Jump to content


  • Content Count

  • Joined

  • Last visited

  • Feedback


Community Reputation

144 Excellent

1 Follower

About Jam3422

Profile Information

  • Gender Array
  • Location Array

Recent Profile Visitors

2,821 profile views
  1. I'm looking for the early, smaller 15 mm (the actual size may be 14 mm) coolant nipple that connects to the hose leading to the heater valve. It should have 18 mm threads on the head end of the nipple. Does anyone have a trashed 121 head they would be willing to wrench the nipple off? Thanks Andy
  2. Yes, thanks very much to Trieu for making these harnesses. That's what makes this place great - someone coming up with an innovative solution to a problem, and then going out of their way to help others with the same problem. Andy
  3. Thanks Jim, I'll get in touch with him.
  4. The wiring harness for my ti clock is long gone - some PO has done some funky wiring I'm in the process of correcting. I could build something that would work fine, but I'd really like to have the factory harness with the 3-prong connector at the instrument panel. Thanks Andy
  5. Body nuts go in the holes. The outer "sleeve" for the ashtray goes in the big hole.
  6. The BMW Alpina book (James Taylor) says the A2 engine, introduced September 1969, used 45mm DCOEs, 300 degree cam, 39mm intake valves, 10.5:1, etc. The book also says the A3 engine used the 45s, and the A1 used 40 mm Solex DDHs.
  7. Interesting, wrong dash, console, and 12 fuses. Beautiful car though. It would be interesting to see the VIN. Thanks for posting photos.
  8. Woops, sorry, the dealership is the same, but the telephone number is not...
  9. My english language 2002ti brochure is dated 8/68, and is identical to the one posted above. My dutch version is identical to Steve's (no date), except that the dealership shown on the back is not the same. My 2/71 ti does not have the smooth horn button, interesting.
  10. The gap between the jam nut and float adjuster on my carbs is about 2.95 mm. They run well. It took a lot of trial and error to get it right. I suspect there can be quite a bit of variation depending on the float valve, etc. I'd love to track down (or make) the BMW float adjustment tool. Good luck
  11. Also, I talked to S&S years ago about PHHs. He said one reason it's so expensive is that his machinist machines each carb throat after new bushings are installed and that requires custom tooling etc. That makes sense, but I don't know how Michael at Bob's does his rebushing so that the new bushings are flush with the carb throats. Maybe he puts the correct radius on them before installation.
  12. Michael at Bob's has been pretty responsive when I have communicated with him. I did notice on his website that he does some sort of media blasting. With the effort you are going to, I recommend that the place you send them to have the capability of replacing all four throttle shaft bushings in each carb. Alternatively, oversize throttle shafts are available, and it would be much more straightforward to ream the existing bushings to fit slightly oversize shafts than a full rebush job. I'd guess most carb shops could handle that. I found this photo I must have downloaded from Cashel's website years ago. I can't vouch for correct yellow zinc plating, but the finish on the carb bodies looks like it should. Or at least like I think it probably should, having never seen a new PHH. Please follow up and let us know what you end up doing.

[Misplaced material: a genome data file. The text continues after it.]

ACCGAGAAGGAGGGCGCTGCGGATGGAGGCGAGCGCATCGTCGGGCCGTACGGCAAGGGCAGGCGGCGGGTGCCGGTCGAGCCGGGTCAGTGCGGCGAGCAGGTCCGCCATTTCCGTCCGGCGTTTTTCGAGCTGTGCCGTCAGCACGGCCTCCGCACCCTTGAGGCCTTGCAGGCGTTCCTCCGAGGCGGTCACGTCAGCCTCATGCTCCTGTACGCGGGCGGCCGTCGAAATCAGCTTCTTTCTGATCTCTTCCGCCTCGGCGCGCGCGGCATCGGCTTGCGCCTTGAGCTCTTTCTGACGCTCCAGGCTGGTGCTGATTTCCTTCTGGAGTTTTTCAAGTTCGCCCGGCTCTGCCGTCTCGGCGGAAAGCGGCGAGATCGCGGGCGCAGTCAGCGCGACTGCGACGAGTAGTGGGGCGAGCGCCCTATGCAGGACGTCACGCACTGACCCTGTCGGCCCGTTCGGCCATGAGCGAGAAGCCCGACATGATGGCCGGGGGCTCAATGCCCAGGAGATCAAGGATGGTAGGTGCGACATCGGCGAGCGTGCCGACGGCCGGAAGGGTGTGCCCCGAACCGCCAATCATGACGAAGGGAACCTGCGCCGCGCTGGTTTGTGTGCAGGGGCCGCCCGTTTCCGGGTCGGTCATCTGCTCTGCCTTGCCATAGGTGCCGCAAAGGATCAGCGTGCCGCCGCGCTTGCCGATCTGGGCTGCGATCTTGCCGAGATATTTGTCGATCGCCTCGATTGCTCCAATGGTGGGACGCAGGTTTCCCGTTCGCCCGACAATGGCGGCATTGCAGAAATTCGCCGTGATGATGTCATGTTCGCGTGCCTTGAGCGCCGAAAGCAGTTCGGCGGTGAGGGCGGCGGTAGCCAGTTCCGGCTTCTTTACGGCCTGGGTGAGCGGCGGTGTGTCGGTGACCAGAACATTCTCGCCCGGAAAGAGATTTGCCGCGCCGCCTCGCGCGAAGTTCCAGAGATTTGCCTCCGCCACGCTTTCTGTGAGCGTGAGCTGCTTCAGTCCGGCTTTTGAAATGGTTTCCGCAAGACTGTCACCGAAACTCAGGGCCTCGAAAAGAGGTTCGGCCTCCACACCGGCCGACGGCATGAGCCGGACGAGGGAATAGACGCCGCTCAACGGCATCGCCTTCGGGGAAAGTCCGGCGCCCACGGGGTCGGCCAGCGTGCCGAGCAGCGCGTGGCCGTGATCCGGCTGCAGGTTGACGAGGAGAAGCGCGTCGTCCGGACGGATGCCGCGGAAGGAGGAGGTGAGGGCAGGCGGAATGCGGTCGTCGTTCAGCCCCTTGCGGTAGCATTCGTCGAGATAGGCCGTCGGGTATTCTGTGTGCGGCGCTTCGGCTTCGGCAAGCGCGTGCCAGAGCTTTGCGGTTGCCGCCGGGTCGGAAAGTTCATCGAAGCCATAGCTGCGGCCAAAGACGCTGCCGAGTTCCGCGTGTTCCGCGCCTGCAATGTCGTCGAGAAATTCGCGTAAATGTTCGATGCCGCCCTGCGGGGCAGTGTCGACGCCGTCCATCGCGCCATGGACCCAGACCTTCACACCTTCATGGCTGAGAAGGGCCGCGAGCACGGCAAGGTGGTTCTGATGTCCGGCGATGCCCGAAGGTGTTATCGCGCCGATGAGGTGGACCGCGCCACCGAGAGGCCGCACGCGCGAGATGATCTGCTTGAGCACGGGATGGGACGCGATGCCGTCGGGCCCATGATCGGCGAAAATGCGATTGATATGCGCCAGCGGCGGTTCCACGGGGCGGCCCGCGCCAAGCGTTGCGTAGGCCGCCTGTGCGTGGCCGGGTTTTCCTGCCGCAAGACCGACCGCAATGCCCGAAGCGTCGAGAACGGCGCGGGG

13. Also, here are mine, before and after. As you can see, I didn't go the yellow zinc plating everything route.
  14. There are some period black and white photos of PHHs available (the blue books for example), but I am not aware of any period color photos. You might try the online photo/document archives from BMW. Lots of period photos there. I used a mix of stuff on mine, testing small areas to be sure it wasn't damaging the finish - I'm pretty sure there are at least a couple of threads I contributed to discussing this issue. I didn't use any media blasting. I also looked extensively into options for rebushing the throttle plates. None of the VW guys would do it because it requires a completely different machining set up. Will, the Mercedes guy would do it, but it's pretty expensive. The best option I found was: http://www.bobs-services.de/preisliste-en.html. Yes you have to pay shipping two ways to Germany, but he has a very good reputation, and his prices are very good. Total rebuild was around $1k euro for a pair of PHHs the last time I asked. However, he will rebush for $300 euro, though I don't know if that would be his current price. Everything else involved in rebuilding PHHs is very straightforward. He's also a native english speaker. PHHs tend to excrete fuel with use in warm weather, even when they are in good shape. A summer of driving in warm weather, and they are going to be fuel stained anyway. Good luck Andy

  • Create New...

Important Information

We have placed cookies on your device to help make this website better. You can adjust your cookie settings, otherwise we'll assume you're okay to continue.